Where You Gonna Go When The Pingos Blow?

Methane Domes (and Their Craters) Formed By Thawing Permafrost Are Another Confirmation of Rapid Changes in the Arctic

Sibera crater
Undersea pingos are potentially more alarming than the terrestrial versions when it comes to potential for violent methane events.


Back in 2014 there was a small hullabaloo about a “mysterious” crater that had appeared seemingly overnight in Eastern Siberia. There was talk of extraterrestrials and meteorites. But the folks with the science degrees concluded the crater was likely to be a only a collapsed pingo, or methane mound. Pingos themselves are a little otherworldly in appearance, but not hard to explain: A pingo is a formation of soil and ice that has been pushed up from below by expanding methane gas. The peculiar landform only develops in permafrost regions. Pingos can be as tall as 200 ft and thousands of ft in diameter.

Beyond their strange visual characteristics, however, is the fact that pingos may be metaphorically like an planetary skin irruption disguising larger health problems. As more and more methane is released from permafrost, there is an increase in the potential for pingos to blow up, leaving the iconic craters behind.

According to the Siberian Times, a large pingo is being monitored by Russian space satellites with the expectation that it is ready to blow. The collapsed pingo/craters indicate that the powerful greenhouse gas can erupt as well as seep. The Trofimuk Institute of Petroleum Geology and Geophysics has released research warning of the dangers of such an explosion could threaten communities in the area. If it were to occur in an area near gas or oil facilities, it could be a huge problem.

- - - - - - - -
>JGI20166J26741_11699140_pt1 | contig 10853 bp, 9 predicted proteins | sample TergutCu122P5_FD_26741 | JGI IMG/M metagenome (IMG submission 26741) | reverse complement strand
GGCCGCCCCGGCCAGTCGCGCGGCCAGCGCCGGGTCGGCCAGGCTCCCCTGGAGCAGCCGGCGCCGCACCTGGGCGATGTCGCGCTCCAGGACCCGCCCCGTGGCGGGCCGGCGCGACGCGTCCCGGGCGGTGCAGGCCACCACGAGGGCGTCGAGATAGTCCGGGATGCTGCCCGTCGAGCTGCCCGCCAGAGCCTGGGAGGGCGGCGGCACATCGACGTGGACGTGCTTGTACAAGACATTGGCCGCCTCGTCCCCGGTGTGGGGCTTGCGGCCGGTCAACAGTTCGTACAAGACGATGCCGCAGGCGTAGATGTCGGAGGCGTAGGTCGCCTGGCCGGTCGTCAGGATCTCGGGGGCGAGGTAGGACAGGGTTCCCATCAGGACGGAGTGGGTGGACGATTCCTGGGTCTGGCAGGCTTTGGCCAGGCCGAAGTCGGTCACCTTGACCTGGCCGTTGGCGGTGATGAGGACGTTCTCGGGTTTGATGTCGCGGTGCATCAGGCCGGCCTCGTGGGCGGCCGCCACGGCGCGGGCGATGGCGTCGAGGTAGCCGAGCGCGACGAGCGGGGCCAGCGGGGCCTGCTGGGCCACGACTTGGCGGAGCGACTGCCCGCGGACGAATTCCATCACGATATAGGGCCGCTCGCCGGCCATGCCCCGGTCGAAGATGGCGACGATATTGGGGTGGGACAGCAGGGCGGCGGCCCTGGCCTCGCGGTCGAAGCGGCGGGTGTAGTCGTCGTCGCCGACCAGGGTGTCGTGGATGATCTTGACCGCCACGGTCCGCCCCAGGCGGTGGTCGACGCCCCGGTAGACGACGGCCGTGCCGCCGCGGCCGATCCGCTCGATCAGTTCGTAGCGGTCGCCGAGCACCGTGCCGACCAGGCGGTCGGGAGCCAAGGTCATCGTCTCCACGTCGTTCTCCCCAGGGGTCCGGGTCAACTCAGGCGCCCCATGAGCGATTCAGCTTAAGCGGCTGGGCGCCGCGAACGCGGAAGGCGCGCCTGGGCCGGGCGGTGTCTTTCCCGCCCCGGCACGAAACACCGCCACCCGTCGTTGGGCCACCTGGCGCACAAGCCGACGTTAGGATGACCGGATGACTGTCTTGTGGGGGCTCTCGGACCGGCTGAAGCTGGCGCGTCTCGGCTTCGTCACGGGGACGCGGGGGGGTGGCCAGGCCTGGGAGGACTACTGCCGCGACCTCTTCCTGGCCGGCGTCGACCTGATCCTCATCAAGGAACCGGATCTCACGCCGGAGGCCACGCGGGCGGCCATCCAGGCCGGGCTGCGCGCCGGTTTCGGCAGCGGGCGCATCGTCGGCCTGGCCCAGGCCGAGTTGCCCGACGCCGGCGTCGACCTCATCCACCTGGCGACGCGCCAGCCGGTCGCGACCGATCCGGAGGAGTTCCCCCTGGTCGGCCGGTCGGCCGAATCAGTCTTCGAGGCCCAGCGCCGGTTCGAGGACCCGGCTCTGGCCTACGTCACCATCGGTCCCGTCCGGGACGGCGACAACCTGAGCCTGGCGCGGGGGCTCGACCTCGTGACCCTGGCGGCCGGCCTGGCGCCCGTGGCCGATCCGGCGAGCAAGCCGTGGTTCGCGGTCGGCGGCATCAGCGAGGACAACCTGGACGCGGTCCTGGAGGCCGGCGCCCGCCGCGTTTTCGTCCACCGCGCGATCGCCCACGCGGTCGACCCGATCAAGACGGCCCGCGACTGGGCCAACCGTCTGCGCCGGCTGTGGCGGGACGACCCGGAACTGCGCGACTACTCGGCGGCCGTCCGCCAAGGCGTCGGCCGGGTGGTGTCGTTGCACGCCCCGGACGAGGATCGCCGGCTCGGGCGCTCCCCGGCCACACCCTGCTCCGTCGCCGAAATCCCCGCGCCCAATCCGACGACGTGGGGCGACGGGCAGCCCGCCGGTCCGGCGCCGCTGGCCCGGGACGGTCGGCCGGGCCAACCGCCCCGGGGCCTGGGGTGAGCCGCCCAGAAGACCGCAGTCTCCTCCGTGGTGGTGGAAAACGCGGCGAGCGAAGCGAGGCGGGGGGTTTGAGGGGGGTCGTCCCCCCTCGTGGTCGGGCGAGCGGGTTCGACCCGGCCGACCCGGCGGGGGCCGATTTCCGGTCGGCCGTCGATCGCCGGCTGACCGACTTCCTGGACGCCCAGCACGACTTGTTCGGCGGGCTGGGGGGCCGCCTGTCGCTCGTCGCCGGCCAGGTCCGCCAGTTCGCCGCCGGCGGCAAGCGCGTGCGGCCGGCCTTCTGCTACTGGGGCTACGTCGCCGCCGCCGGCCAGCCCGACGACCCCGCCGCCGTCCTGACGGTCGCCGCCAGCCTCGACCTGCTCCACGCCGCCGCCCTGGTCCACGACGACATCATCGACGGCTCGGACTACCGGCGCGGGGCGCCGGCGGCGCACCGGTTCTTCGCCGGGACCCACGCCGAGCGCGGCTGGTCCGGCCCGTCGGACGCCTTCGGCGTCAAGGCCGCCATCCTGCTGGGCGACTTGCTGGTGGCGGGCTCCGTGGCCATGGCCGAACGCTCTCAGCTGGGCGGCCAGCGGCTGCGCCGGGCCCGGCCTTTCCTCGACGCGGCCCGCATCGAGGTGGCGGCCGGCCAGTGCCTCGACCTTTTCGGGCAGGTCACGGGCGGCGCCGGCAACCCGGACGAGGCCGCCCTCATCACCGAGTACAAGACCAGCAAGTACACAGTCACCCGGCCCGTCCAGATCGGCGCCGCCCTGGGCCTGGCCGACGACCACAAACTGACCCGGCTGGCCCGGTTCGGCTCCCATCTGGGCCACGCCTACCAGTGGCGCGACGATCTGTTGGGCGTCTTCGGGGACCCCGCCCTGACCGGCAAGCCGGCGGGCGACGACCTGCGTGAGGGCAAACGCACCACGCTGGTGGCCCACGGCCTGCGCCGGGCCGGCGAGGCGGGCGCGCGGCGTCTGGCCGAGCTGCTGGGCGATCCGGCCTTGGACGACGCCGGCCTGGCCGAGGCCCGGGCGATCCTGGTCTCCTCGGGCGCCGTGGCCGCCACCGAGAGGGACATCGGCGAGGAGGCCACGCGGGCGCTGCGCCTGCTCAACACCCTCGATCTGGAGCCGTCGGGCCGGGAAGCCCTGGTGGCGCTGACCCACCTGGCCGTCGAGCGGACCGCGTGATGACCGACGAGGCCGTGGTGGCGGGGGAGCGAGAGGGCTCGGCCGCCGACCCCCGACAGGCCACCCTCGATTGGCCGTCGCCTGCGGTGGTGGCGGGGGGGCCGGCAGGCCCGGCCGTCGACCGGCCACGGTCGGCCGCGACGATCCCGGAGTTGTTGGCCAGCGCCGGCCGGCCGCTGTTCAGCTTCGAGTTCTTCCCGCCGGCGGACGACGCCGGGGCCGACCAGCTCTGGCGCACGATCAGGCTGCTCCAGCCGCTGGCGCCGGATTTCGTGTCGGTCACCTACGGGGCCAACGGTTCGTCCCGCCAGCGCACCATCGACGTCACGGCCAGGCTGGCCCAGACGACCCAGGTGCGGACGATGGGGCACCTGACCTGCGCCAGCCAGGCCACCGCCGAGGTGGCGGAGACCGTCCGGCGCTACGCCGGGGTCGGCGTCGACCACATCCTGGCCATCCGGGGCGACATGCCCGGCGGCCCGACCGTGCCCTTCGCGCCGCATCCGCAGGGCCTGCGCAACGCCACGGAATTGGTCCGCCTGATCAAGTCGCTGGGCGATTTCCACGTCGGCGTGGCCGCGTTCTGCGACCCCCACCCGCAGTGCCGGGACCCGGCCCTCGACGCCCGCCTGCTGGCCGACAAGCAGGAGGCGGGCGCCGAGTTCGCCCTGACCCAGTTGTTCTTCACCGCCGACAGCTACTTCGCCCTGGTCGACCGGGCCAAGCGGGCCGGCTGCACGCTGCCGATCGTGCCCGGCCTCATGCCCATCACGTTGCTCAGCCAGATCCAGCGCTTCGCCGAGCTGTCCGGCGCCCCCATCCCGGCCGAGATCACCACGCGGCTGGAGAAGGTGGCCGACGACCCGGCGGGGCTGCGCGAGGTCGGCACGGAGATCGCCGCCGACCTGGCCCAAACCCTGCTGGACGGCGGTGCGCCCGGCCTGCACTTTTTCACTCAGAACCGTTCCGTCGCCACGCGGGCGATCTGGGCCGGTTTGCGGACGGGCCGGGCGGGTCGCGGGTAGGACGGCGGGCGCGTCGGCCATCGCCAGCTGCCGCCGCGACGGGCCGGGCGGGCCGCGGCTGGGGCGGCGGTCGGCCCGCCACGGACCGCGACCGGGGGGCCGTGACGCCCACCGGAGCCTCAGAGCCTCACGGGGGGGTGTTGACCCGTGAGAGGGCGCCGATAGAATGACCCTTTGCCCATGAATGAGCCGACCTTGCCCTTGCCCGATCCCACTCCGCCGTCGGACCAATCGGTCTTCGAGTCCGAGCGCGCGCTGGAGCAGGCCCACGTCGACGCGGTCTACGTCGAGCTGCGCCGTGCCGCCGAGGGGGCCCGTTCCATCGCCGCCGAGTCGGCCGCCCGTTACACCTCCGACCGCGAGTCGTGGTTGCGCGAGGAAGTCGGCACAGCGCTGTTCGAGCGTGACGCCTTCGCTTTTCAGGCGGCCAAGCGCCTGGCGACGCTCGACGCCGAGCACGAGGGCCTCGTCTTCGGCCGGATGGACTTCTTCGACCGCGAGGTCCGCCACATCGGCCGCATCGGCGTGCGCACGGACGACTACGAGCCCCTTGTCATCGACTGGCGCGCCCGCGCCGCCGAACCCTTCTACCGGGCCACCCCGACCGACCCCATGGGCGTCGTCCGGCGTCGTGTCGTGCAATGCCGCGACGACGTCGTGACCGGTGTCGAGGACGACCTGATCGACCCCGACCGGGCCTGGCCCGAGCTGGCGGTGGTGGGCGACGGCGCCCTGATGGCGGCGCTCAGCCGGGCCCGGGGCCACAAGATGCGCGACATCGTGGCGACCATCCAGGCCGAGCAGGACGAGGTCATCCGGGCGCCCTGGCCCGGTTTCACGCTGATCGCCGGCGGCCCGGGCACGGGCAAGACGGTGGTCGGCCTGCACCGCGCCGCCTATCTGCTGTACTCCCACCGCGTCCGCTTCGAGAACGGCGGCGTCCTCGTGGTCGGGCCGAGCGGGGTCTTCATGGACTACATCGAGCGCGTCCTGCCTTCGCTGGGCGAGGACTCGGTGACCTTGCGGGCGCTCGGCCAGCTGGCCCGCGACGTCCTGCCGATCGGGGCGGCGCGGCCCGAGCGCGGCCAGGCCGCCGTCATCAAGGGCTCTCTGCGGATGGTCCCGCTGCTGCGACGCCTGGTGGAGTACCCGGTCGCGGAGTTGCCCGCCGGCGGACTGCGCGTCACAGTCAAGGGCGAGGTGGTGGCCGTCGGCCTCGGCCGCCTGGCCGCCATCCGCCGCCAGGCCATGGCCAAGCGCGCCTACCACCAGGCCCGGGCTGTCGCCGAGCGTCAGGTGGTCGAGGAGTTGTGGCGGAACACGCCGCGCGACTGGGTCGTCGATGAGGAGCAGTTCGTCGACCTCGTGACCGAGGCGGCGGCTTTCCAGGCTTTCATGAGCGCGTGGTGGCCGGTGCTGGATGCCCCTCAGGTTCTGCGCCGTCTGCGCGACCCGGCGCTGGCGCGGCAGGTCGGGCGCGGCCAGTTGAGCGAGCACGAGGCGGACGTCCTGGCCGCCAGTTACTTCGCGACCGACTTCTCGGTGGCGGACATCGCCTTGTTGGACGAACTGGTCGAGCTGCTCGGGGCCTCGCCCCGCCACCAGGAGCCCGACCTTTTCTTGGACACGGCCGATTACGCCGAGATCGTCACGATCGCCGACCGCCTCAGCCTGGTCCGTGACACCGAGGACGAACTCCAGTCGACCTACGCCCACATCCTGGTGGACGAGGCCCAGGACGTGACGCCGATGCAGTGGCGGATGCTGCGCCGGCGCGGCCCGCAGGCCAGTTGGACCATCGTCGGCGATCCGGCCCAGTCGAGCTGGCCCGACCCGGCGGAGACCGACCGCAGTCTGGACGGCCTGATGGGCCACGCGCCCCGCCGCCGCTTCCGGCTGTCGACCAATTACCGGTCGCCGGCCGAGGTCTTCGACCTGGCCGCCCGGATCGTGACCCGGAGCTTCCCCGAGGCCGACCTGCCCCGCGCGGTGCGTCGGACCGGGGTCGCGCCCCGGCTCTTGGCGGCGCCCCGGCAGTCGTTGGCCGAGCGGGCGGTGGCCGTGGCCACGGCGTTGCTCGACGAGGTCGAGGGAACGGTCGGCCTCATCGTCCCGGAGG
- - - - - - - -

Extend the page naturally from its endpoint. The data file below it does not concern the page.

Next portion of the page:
There is no longer any doubt that  permafrost is melting quickly across Canada, Alaska, Siberia and the rest of the Arctic North. For a very long time, methane has been trapped beneath the permafrost, but that is no longer the case. The formation of pingos is another confirmation that methane is escaping from the places it used to be and moving into the atmosphere. The collapsed pingo/craters indicate that the powerful greenhouse gas can erupt as well as seep.

Pingo formations
Undersea pingos are potentially more alarming when it comes to violent methane events.

UNDERSEA PINGO DISCOVERY
In the most recent pingo development, Russian scientists have discovered an entire underwater landscape of pingo craters in the South Kara Sea off the coast of the Yamal Peninsula. While the cause and effect scenario at this point is a matter of informed speculation, the most obvious conclusion is that the crater fields are what is left behind when the pingos explode and release the methane gases underneath.

The subsea pingos can be 3,000 ft (914m) wide and 30 ft (9m) tall.

While there are existing pingo areas in other Arctic regions, the question now is whether new pingos are forming and blowing out at a more rapid pace. The Russins are saying that the gasses driving these formations shows a modern methane chemical signature.

Sibera crater
Undersea pingos are potentially more alarming than the terrestrial versions when it comes to potential for violent methane events.

If that is the case, it would be hard to argue against rapid warming of the permafrost as a cause.

For the average Joe/Jane, it is unlikely you will be injured or killed by an exploding pingo. But the global warming that is most likely causing them is going to change your world one way or the other.


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